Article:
A humpback whale freed by divers from a tangle of crab trap lines near the Farallon Islands nudged its rescuers and flapped around in what marine experts said was a rare and remarkable encounter.
“It felt to me like it was thanking us, knowing that it was free and that we had helped it,” James Moskito, one of the rescue divers, said Tuesday. “It stopped about a foot away from me, pushed me around a little bit and had some fun.
“Sunday’s daring rescue was the first successful attempt on the West Coast to free an entangled humpback, said Shelbi Stoudt, stranding manager for the Marine Mammal Center in Marin County.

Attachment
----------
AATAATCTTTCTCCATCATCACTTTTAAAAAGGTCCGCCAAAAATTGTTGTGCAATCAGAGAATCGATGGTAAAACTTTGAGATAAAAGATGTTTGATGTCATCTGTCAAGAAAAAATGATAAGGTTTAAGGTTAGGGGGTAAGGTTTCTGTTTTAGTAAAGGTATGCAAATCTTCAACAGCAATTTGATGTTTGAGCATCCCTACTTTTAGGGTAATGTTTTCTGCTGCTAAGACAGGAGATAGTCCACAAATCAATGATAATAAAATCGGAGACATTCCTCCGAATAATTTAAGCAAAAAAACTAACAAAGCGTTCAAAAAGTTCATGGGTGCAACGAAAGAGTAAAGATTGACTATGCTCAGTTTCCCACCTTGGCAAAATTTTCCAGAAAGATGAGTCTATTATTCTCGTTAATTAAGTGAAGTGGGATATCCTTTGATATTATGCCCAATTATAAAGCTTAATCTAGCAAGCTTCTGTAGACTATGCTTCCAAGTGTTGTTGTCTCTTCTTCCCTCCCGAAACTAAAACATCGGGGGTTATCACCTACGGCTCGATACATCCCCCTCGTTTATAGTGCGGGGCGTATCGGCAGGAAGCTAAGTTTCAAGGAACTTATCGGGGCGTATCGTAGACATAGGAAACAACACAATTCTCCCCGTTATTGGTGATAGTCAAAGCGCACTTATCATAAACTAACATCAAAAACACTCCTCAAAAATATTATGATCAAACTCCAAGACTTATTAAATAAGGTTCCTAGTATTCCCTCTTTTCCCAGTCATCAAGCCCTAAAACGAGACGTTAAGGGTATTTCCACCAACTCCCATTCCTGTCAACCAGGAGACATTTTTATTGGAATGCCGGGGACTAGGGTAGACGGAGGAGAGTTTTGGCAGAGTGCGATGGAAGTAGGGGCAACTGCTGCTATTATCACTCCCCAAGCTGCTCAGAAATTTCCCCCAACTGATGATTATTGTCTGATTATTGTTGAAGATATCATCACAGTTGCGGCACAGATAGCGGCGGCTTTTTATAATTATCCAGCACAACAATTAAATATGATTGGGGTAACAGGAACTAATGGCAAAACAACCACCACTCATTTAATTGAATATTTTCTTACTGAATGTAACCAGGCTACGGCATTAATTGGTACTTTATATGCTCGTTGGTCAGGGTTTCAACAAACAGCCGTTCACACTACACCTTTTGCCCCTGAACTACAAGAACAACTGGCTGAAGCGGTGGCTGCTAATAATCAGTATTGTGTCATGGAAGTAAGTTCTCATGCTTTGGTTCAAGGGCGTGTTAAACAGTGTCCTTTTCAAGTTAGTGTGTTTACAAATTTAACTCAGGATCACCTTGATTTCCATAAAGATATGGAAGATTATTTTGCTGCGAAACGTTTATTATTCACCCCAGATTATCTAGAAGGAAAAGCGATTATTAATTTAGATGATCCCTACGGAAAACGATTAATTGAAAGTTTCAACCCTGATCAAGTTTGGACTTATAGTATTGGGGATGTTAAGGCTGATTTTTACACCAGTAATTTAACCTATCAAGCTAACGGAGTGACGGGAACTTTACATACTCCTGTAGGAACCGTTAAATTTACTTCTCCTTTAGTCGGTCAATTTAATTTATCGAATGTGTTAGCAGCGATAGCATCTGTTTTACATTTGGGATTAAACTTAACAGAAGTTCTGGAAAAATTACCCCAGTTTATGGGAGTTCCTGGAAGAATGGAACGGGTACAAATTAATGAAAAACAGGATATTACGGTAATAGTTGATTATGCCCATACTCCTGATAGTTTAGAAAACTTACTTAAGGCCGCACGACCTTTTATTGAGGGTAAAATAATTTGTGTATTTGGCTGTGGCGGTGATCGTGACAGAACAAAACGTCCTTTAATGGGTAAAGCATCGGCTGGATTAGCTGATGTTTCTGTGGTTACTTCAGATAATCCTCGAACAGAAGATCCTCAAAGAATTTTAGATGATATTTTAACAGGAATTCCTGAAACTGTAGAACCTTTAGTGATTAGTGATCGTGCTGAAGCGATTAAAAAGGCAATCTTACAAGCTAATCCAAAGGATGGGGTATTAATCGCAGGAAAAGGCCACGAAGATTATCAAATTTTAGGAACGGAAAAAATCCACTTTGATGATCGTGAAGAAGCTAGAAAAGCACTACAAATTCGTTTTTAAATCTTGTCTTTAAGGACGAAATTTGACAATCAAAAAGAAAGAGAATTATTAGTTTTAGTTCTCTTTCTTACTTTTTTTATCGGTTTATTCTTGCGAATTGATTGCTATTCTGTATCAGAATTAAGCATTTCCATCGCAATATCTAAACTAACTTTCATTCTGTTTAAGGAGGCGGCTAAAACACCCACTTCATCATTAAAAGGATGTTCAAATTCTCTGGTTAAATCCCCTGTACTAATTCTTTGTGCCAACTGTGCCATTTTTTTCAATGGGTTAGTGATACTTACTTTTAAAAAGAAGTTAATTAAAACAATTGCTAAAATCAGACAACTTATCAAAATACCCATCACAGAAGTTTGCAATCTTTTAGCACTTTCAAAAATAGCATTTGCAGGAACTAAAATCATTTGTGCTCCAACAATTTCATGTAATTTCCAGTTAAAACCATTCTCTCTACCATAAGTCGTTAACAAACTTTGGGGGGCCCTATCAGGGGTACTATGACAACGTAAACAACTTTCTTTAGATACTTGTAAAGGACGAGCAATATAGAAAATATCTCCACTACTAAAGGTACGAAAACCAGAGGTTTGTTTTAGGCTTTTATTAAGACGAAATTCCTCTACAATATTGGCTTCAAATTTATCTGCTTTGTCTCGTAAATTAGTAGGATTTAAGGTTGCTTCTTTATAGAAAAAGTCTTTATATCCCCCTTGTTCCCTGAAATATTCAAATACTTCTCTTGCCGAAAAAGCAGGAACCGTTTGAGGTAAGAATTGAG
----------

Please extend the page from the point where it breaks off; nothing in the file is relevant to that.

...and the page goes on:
The 45- to 50-foot female humpback, estimated to weigh 50 tons, was on the humpbacks’ usual migratory route between the Northern California coast and Baja California when it became entangled in the nylon ropes that link crab pots.
It was spotted by a crab fisherman at 8:30 a.m. Sunday in the open water east of the Farallones, about 18 miles off the coast of San Francisco.
Mick Menigoz of Novato, who organizes whale watching and shark diving expeditions on his boat the New Superfish, got a call for help Sunday morning, alerted the Marine Mammal Center and gathered a team of divers.
By 2:30 p.m., the rescuers had reached the whale and evaluated the situation. Team members realized the only way to save the endangered leviathan was to dive into the water and cut the ropes.” VIEW FULL ARTICLE